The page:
Carbon Offsets – Information, Certification and Carbon Offset Providers

  • Ceres – Investors and Environmentalists for a Sustainable Future
  • Investor Network on Climate Risk – Managing climate risk and capturing opportunities


Cap and Trade

Citizens Climate Lobby,

The purposes of Citizens Climate Lobby are (1) to create the political will for a sustainable climate and (2) to empower individuals to have breakthroughs in exercising their personal and political power. Lobby Teams are comprised of at least five Partners. Teams practice speaking together, visit their members of Congress and write letters to their MOC’s together.    Their website features a FAQ section on carbon fees and dividends:

Annie Leonard’s The Story of Cap and Trade:


Faith Community Resources

  • National Council of Churches Eco-Justice Programs – Provide an opportunity for the national bodies of member Protestant and Orthodox denominations to work together to protect and restore God’s Creation.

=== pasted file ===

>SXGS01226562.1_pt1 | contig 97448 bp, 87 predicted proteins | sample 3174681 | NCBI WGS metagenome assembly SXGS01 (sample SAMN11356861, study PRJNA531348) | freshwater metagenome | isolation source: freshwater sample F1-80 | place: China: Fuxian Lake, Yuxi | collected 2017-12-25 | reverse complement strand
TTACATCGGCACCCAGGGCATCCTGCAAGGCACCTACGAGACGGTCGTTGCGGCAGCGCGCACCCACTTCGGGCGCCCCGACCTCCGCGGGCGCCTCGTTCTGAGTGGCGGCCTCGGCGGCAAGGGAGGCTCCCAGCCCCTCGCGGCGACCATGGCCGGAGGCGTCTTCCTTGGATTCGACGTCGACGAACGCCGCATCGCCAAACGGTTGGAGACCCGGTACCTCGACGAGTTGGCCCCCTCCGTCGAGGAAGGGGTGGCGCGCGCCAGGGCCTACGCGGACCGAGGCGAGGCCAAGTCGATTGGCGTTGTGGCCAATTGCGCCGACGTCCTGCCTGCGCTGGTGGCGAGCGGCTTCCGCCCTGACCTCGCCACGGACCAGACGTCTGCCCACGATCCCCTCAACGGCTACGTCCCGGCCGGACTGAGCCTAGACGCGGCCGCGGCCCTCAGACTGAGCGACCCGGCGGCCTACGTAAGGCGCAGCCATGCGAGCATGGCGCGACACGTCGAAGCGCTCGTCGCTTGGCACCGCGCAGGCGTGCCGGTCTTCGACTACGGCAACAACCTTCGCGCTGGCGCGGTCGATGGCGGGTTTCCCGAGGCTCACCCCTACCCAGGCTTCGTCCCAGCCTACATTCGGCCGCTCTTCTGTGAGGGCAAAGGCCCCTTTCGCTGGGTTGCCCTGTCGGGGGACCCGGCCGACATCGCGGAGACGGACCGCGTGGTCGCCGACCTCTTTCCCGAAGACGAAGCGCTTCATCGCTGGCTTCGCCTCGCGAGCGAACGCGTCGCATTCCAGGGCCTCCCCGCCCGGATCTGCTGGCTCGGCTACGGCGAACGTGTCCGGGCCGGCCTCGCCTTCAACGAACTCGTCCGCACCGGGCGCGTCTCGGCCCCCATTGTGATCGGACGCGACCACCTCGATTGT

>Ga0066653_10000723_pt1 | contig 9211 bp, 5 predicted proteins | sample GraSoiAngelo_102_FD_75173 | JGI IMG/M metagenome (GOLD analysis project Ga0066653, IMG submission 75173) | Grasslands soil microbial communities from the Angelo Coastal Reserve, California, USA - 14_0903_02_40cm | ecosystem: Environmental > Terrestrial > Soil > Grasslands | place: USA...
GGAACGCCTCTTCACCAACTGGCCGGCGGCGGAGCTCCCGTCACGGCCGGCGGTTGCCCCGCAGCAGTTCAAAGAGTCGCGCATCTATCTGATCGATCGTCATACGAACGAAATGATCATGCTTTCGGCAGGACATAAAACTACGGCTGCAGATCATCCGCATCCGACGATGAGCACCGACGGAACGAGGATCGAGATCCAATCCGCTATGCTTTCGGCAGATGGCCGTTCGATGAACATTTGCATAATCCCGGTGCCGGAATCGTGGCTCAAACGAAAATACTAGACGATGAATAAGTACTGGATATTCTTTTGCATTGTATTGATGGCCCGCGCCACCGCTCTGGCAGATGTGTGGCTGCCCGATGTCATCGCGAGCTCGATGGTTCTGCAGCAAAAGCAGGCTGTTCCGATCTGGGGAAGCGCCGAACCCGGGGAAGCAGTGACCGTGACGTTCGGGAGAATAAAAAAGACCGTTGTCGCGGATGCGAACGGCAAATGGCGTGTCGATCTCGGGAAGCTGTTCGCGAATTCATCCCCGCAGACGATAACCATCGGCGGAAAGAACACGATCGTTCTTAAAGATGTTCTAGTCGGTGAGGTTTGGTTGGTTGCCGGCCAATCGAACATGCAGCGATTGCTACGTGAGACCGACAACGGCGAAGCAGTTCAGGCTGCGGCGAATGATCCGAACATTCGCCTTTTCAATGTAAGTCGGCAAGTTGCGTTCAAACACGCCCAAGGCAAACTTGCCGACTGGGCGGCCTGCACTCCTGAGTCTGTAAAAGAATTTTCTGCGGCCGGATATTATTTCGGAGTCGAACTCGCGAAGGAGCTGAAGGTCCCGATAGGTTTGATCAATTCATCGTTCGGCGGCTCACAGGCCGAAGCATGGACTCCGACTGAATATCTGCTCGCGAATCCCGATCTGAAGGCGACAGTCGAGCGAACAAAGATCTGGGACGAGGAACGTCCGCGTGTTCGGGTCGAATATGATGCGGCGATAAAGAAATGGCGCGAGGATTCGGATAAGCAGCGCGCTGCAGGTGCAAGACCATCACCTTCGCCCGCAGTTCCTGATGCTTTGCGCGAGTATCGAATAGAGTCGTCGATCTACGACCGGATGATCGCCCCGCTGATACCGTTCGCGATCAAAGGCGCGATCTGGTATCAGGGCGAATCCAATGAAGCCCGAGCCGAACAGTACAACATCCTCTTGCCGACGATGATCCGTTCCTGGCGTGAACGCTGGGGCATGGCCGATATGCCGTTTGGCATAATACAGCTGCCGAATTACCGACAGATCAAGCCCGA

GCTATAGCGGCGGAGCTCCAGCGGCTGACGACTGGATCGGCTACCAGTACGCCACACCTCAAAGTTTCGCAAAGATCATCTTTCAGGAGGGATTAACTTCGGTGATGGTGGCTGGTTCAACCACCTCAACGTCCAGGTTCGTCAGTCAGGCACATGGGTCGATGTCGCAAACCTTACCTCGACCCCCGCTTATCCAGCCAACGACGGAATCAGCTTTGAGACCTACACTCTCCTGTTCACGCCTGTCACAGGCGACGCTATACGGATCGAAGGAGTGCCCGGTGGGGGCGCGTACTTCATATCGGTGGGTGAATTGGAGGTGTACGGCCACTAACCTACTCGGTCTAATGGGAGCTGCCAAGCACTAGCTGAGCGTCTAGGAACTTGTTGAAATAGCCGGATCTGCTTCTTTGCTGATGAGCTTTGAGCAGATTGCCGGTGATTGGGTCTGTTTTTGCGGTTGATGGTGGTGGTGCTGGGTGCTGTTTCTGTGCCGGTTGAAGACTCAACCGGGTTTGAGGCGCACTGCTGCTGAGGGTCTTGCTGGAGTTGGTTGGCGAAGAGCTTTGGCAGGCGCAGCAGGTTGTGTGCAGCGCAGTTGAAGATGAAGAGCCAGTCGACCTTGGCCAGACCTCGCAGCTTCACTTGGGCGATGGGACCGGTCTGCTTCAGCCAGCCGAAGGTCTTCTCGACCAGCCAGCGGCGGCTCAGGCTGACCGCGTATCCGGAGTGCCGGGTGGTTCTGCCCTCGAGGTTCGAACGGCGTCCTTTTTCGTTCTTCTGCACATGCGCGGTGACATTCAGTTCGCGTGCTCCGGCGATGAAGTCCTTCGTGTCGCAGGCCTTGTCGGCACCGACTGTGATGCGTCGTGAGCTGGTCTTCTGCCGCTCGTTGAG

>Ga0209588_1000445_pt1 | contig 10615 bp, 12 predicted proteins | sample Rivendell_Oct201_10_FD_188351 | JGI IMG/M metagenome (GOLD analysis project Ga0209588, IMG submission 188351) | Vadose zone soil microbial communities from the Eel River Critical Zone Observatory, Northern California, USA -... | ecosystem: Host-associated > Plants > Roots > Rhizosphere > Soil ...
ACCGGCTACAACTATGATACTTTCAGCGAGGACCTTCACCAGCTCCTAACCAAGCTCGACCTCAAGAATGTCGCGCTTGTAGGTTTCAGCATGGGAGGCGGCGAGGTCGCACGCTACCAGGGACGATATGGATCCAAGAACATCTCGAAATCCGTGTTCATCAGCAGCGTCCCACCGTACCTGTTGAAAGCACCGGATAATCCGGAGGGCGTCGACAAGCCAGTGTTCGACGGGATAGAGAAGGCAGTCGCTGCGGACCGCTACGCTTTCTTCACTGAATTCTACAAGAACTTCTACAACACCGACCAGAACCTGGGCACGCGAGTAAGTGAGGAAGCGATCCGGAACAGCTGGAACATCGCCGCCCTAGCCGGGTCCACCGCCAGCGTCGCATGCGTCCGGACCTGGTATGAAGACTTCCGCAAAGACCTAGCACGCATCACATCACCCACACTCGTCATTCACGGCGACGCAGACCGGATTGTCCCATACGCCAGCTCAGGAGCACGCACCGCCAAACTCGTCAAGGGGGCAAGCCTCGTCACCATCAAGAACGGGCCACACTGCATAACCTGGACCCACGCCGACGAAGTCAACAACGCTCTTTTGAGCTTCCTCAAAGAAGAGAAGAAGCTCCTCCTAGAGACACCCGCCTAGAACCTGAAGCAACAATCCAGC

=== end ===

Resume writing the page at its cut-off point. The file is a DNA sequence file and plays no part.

• National Religious Partnership for the Environment – Guided by biblical teaching, the Partnership seeks to encourage people of faith to weave values and programs of care for God’s creation throughout the entire fabric of religious life.
  • Interfaith Power and Light’s Cool Congregations Calculator helps you estimate your congregation’s carbon footprint. It offers a snapshot of your carbon footprint, allowing you to look at the best places to lower your footprint and become more energy smart.


Communities and States

  • The Apollo Alliance – The Apollo Alliance provides a message of optimism and hope, framed around rejuvenating our nation’s economy by creating the next generation of American industrial jobs and treating clean energy as an economic and security mandate to rebuild America.


National and International

To find out how to contact your federal Representative go to: To find out how to contact your federal Senators, go to: